dc.titlePersonal Risk Estimation and Breast Cancer Detectionen_GB
dc.contributor.authorFacione, Noreenen_US
dc.author.detailsNoreen Facione, PhD, Associate Professor, University of California-San Francisco, School of Nursing, San Francisco, California, USA, email: noreen.facione@nursing.ucsf.eduen_US
dc.identifier.urihttp://hdl.handle.net/10755/165684-
dc.description.abstractSignificance: Awareness of risk is believed to be a significant positive influence on a woman’s screening and early detection behavior for breast cancer. Yet researchers have reported women delaying diagnosis when they fear breast cancer, and no studies have studied cancer screening behavior in relation to estimated risk. Problem and Purpose: This project’s purpose was to test hypothetical relationships between cancer screening behavior and perceived risk, and to examine factors women consider when estimating personal risk of breast cancer. Theoretical/Scientific Framework: This study is guided by socio-behavioral theories of intention formation (Triandis) and decision-making (Toulmin, Montgomery) which predict that health behavior results from a goal-oriented thinking process, and that a culture-based assessment of personal risk should lead to health protective behaviors. Methods: A multicultural, community based, female sample (N=828, ages 19-89), was surveyed regarding: cancer screening behavior, breast cancer knowledge, family history, measures of optimism and fatalism, and estimation of personal risk for breast cancer (“higher risk” or “lower risk” compared to most women). Interviews examined women’s screening behavior and their estimates of personal risk of breast cancer. Data Analysis/Evaluation: Survey data was double entered for accuracy and analyzed using SPSS 10. Interviews were transcribed, and analyzed using argument analysis. Findings: An optimistic bias was demonstrated in personal risk perception, with 75.8% of women reporting that their risk was lower than other women. Age was not a factor in this estimate. The only demographic variable significantly related to perception of higher risk was educational level, with a higher proportion of college educated women perceiving greater risk (X2= 12.302, Cramer’s V = .127, p=.006). Higher estimated risk of breast cancer was not related to following BSE or CBE guidelines, and more importantly was associated with decreased adherence to mammography guidelines. Twelve of the 828 women had two 1st degree relatives with breast cancer, and ten of these correctly rated their risk as higher than other women. Most (62.2%) of the women with only one relative with breast cancer perceived higher risk (X2 = 112.72, Cramer’s V = .387, p=.000; Eta2 =.150). Having a friend with breast cancer was not related to risk estimation. Personality measures of optimism and fatalism were not related to risk estimation, but increased knowledge of breast cancer’s presenting symptoms and fewer cancer misconceptions were significantly if weakly related to higher estimated risk. Implications: Risk estimation is a key cognitive behavior involved in breast cancer screening and detection behavior. This study suggests that more focused research is warranted to better understand how women make estimates of their personal risk for breast cancer and how this risk estimation affects cancer screening behavior.en_GB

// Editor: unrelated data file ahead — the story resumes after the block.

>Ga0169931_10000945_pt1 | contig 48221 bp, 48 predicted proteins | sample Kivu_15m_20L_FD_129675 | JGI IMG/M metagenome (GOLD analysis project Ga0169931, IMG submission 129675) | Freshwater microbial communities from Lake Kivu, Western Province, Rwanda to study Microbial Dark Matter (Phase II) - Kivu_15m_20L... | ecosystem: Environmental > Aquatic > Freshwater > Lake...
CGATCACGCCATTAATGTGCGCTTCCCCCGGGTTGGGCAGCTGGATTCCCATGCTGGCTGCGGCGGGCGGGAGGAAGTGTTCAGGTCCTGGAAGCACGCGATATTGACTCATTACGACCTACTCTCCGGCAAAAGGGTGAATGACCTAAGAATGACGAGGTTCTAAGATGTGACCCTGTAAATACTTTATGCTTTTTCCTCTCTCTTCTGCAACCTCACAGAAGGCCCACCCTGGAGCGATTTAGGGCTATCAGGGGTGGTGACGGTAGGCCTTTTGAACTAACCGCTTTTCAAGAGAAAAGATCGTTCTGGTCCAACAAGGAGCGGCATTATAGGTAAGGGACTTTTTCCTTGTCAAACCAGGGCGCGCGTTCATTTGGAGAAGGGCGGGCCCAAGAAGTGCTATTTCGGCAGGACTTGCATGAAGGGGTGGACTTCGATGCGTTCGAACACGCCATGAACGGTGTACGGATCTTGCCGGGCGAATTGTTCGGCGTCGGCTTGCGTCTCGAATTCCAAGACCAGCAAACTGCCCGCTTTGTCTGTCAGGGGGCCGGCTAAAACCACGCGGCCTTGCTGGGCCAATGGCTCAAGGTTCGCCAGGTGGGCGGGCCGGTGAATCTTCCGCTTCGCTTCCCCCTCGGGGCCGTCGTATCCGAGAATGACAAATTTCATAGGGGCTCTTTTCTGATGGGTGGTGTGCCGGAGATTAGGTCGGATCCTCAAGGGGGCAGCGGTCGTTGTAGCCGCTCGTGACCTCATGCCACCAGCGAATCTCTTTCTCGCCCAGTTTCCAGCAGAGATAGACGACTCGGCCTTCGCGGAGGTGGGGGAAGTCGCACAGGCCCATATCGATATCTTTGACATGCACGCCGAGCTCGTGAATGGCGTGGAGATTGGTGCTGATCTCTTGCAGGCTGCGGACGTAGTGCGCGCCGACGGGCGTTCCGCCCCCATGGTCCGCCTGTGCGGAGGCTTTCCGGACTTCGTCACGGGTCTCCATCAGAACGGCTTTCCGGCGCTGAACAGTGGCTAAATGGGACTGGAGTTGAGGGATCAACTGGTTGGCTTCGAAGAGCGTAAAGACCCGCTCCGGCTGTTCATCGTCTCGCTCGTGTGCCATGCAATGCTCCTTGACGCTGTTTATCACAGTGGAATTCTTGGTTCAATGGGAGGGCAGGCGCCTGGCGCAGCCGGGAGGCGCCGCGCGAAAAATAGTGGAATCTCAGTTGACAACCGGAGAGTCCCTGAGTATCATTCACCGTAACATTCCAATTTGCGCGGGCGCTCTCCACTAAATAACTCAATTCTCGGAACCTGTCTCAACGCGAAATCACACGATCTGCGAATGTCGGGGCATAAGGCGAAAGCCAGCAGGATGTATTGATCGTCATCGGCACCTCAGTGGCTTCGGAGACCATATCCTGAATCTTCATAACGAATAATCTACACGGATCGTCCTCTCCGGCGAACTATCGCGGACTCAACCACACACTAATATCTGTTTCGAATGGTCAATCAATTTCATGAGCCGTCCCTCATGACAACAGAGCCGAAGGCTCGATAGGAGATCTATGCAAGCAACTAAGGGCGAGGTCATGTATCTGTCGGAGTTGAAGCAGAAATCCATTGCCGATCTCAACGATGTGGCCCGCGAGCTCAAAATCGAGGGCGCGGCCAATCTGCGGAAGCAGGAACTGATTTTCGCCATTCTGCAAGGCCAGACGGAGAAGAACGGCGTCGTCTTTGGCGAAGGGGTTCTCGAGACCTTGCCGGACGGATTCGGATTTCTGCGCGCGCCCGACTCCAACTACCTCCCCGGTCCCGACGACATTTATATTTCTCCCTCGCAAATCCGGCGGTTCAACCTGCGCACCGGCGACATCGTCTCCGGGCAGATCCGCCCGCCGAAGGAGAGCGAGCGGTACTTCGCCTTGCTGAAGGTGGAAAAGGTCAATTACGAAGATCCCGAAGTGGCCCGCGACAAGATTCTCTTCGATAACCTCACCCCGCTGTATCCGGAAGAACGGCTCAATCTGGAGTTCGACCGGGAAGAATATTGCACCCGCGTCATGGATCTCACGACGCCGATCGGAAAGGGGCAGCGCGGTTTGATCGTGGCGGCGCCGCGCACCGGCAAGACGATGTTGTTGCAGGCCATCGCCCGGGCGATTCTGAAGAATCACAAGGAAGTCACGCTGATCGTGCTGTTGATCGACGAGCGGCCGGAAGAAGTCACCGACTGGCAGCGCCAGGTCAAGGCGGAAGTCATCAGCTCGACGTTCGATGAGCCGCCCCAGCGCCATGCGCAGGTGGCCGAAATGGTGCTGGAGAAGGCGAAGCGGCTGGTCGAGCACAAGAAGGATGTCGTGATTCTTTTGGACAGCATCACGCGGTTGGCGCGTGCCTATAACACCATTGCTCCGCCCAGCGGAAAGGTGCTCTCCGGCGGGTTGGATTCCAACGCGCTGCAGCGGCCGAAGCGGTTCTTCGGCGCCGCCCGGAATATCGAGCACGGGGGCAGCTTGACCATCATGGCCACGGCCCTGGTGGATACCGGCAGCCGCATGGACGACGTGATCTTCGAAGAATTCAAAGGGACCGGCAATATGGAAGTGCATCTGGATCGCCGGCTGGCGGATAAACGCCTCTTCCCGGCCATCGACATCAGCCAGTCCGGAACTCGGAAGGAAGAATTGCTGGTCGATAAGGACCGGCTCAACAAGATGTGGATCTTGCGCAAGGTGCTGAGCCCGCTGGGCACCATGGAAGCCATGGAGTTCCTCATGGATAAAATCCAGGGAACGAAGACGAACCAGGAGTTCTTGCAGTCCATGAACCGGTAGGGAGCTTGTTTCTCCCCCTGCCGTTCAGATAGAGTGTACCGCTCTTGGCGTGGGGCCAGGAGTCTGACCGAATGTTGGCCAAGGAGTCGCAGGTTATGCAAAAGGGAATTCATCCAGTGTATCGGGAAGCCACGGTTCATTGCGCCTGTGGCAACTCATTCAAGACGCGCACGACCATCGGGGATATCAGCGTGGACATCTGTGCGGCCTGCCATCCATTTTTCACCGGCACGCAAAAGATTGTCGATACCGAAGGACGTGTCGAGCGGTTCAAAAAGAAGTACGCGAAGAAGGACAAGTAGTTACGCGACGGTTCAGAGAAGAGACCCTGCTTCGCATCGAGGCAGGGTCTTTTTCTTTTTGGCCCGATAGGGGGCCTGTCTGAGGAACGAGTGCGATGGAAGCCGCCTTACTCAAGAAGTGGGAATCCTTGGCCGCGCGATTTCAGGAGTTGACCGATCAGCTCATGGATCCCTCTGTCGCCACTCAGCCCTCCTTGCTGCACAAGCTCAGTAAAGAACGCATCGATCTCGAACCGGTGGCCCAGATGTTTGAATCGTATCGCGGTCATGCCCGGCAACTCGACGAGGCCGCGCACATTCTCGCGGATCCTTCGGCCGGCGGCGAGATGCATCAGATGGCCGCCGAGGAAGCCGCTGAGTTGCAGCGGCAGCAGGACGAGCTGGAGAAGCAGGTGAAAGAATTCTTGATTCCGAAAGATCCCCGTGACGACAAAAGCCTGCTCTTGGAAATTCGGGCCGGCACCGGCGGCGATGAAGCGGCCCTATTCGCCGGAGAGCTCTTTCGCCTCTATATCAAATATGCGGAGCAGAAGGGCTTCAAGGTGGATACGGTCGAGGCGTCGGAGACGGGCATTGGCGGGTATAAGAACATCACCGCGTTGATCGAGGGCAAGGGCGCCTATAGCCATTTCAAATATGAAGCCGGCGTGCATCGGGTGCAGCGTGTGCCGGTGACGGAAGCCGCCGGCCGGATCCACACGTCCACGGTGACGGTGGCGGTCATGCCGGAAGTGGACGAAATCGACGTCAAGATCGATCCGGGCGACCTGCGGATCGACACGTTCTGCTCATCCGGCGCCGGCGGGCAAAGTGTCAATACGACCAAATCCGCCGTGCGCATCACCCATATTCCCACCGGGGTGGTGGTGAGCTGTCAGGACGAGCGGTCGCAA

dc.date.available2011-10-27T12:23:04Z-
dc.date.issued2011-10-27en_GB
dc.date.accessioned2011-10-27T12:23:04Z-
dc.conference.date2001en_US
dc.conference.name26th Annual Oncology Nursing Society Congressen_US
dc.conference.hostOncology Nursing Societyen_US
dc.conference.locationSan Diego, California, USAen_US
dc.description.noteThis is an abstract-only submission. If the author has submitted a full-text item based on this abstract, you may find it by browsing the Virginia Henderson Global Nursing e-Repository by author. If author contact information is available in this abstract, please feel free to contact him or her with your queries regarding this submission. Alternatively, please contact the conference host, journal, or publisher (according to the circumstance) for further details regarding this item. If a citation is listed in this record, the item has been published and is available via open-access avenues or a journal/database subscription. Contact your library for assistance in obtaining the as-published article.-